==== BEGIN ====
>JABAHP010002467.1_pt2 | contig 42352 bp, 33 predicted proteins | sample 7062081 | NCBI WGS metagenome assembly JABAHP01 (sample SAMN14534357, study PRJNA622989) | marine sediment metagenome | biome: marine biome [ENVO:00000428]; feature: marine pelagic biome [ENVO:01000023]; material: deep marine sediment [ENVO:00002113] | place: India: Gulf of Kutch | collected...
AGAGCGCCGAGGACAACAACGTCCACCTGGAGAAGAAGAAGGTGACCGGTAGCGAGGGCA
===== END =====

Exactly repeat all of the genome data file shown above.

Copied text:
>JABAHP010002467.1_pt2 | contig 42352 bp, 33 predicted proteins | sample 7062081 | NCBI WGS metagenome assembly JABAHP01 (sample SAMN14534357, study PRJNA622989) | marine sediment metagenome | biome: marine biome [ENVO:00000428]; feature: marine pelagic biome [ENVO:01000023]; material: deep marine sediment [ENVO:00002113] | place: India: Gulf of Kutch | collected...
AGAGCGCCGAGGACAACAACGTCCACCTGGAGAAGAAGAAGGTGACCGGTAGCGAGGGCA